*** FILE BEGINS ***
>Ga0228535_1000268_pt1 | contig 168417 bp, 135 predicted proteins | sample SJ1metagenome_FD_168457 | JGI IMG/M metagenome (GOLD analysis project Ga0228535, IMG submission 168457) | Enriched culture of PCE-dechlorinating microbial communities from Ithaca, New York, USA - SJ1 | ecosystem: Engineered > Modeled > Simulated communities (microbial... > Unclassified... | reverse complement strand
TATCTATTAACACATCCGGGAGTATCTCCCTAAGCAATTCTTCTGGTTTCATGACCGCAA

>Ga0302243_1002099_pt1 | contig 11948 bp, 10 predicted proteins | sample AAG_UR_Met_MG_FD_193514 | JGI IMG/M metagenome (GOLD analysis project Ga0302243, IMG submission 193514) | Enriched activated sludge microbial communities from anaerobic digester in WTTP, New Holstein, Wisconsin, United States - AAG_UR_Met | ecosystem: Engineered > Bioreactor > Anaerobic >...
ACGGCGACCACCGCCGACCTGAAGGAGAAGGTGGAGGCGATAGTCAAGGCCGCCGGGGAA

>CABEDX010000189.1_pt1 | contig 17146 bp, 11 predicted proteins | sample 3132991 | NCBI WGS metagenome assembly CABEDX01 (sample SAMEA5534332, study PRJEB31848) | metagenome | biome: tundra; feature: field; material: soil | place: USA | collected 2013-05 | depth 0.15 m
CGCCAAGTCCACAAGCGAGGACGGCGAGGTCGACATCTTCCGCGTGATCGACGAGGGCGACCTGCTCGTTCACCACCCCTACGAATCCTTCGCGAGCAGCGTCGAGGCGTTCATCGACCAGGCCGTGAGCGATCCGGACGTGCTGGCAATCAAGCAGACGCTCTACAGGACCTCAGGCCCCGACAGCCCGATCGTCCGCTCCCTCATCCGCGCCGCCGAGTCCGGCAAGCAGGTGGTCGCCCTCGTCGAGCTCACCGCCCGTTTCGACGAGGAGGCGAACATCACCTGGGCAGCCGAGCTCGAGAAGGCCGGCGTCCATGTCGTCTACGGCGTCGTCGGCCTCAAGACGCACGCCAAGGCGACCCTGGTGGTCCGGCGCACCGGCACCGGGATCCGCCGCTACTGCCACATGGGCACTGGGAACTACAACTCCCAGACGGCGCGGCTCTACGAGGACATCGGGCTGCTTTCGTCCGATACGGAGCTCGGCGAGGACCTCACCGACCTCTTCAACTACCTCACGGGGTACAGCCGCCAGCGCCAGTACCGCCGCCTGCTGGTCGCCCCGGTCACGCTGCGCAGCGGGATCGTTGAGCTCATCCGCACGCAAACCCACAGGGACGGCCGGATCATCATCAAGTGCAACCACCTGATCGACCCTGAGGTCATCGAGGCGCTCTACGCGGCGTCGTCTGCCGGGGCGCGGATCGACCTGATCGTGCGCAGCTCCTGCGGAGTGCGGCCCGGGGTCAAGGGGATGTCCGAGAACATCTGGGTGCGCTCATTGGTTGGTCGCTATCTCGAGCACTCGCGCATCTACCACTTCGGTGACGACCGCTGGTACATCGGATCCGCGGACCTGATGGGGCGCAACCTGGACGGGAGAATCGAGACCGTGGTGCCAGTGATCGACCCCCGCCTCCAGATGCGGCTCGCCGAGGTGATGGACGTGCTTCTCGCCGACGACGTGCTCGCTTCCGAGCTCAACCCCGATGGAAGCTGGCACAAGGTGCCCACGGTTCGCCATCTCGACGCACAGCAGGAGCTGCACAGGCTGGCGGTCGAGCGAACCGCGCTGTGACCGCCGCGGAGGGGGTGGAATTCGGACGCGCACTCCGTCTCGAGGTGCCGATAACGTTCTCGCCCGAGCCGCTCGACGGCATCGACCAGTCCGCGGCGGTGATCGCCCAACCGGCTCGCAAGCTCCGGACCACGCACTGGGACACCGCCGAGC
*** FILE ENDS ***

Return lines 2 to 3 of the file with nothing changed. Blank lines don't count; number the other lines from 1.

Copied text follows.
TATCTATTAACACATCCGGGAGTATCTCCCTAAGCAATTCTTCTGGTTTCATGACCGCAA

>Ga0302243_1002099_pt1 | contig 11948 bp, 10 predicted proteins | sample AAG_UR_Met_MG_FD_193514 | JGI IMG/M metagenome (GOLD analysis project Ga0302243, IMG submission 193514) | Enriched activated sludge microbial communities from anaerobic digester in WTTP, New Holstein, Wisconsin, United States - AAG_UR_Met | ecosystem: Engineered > Bioreactor > Anaerobic >...